After almost six months during which almost no new building orders have been placed, shipyards around the world and especially in the two biggest shipbuilding nations of South Korea and China are facing acute problems.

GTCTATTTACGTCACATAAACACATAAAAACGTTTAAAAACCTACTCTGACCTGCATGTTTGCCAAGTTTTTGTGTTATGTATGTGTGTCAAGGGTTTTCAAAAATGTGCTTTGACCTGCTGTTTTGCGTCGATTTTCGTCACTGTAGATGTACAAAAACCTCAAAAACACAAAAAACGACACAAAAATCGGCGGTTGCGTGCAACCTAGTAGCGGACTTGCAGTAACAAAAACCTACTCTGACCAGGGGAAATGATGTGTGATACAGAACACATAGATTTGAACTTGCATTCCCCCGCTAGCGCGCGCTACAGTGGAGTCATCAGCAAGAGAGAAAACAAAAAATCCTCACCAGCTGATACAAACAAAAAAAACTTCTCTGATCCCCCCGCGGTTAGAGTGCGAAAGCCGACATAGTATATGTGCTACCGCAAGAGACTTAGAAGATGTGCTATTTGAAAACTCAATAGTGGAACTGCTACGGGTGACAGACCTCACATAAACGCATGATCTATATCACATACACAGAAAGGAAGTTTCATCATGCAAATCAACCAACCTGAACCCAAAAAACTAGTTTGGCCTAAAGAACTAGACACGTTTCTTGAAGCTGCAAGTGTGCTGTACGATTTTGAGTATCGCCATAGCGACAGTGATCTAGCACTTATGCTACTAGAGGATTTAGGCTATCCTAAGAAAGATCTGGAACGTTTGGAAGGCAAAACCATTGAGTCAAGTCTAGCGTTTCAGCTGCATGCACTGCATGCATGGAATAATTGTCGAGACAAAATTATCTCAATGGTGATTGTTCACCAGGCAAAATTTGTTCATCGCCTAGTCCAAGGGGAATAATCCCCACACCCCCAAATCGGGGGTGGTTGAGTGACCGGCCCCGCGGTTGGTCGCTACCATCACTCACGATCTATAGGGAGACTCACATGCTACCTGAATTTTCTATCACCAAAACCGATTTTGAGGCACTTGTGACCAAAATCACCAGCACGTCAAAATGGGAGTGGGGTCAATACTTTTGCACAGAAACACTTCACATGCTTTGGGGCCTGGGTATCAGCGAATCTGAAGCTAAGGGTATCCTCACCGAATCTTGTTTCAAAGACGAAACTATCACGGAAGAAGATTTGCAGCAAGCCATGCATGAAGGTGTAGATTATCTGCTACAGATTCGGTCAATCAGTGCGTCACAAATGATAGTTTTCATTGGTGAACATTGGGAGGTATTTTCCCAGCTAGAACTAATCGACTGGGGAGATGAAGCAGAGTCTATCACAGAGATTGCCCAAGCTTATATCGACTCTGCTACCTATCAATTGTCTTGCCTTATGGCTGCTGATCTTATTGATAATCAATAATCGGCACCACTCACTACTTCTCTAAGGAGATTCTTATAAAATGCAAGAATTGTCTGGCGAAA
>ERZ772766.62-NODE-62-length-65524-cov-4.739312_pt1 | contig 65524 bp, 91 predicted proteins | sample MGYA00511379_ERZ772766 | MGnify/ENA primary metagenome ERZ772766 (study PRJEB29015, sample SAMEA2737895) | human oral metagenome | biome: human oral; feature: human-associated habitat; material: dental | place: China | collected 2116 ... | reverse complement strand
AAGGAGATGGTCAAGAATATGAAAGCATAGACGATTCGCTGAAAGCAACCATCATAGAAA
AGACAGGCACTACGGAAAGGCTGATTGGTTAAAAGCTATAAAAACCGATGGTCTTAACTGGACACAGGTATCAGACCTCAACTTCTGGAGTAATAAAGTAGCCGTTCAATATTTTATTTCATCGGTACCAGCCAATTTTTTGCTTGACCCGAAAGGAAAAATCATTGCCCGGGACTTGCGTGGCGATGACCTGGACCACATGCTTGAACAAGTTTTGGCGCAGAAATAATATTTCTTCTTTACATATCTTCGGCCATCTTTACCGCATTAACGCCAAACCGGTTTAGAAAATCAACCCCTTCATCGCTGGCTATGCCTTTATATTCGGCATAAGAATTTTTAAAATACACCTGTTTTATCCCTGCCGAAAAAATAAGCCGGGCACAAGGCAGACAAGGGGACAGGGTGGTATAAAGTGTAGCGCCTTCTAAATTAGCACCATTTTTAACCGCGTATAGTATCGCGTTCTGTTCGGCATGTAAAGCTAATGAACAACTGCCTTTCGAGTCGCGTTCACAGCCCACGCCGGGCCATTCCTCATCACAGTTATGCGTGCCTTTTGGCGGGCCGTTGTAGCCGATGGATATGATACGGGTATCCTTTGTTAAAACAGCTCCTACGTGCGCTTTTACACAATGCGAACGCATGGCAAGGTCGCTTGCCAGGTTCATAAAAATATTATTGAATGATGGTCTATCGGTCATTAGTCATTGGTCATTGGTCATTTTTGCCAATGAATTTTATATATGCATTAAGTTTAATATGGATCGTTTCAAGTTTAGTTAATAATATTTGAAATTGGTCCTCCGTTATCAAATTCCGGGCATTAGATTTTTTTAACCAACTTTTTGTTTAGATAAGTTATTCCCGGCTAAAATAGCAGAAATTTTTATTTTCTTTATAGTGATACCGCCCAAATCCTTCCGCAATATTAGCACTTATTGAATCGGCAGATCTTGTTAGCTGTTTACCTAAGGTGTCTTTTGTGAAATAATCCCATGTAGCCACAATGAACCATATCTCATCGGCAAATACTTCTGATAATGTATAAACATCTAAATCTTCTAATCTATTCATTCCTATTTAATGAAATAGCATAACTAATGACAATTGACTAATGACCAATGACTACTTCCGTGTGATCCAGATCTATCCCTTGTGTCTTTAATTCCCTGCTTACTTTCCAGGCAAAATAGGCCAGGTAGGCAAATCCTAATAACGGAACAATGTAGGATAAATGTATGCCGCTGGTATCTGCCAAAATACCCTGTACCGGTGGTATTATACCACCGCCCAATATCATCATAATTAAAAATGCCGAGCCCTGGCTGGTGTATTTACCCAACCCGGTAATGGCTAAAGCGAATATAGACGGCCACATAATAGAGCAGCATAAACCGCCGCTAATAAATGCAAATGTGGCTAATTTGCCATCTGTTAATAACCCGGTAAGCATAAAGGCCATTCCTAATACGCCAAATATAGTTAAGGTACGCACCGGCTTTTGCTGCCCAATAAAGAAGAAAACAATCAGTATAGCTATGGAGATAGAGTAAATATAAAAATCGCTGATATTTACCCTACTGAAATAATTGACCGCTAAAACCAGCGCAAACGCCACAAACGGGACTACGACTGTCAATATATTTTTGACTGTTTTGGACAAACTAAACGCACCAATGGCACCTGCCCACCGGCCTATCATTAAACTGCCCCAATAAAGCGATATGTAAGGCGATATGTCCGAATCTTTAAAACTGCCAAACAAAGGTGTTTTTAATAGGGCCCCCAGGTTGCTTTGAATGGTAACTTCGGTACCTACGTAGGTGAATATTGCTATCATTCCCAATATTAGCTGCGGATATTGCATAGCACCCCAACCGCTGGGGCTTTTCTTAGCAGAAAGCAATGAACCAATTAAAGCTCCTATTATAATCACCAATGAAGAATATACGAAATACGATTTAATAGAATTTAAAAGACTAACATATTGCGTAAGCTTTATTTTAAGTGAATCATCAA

‘Besides their urgent need for cash, they are faced with the additional pressure by many of their clients to either delay the scheduled deliveries of new vessels, but also to cancel some of their orders. This situation is more obvious for smaller yards, as well as some of the greenfield yards that were appearing like mushrooms in China during the past couple of years. South Korean yards are actively looking to address their cash availability by issuing corporate bonds. Their goal is to strengthen their position by subsidizing their lack of any recent new business. According to Clarksons weekly report “this is a clear indication of the fact that cash reserves are becoming increasingly depleted which is an ongoing concern with very little sign of any green shoots in terms of serious buyers in the short term”. So, what does this mean for new building prices? Everybody’s wonder is whether we shall witness more aggressive pricing from yards eager to attract more customers, with ship owners being more keen on second-hand vessels at the moment. Clarksons says that one or two Chinese shipyards are more active in terms of pricing on berths going forward. In fact, several yards in China are marketing dry bulk berths at levels that are on par, or close to, modern second hand values and this in turn is starting to generate potential buying interest.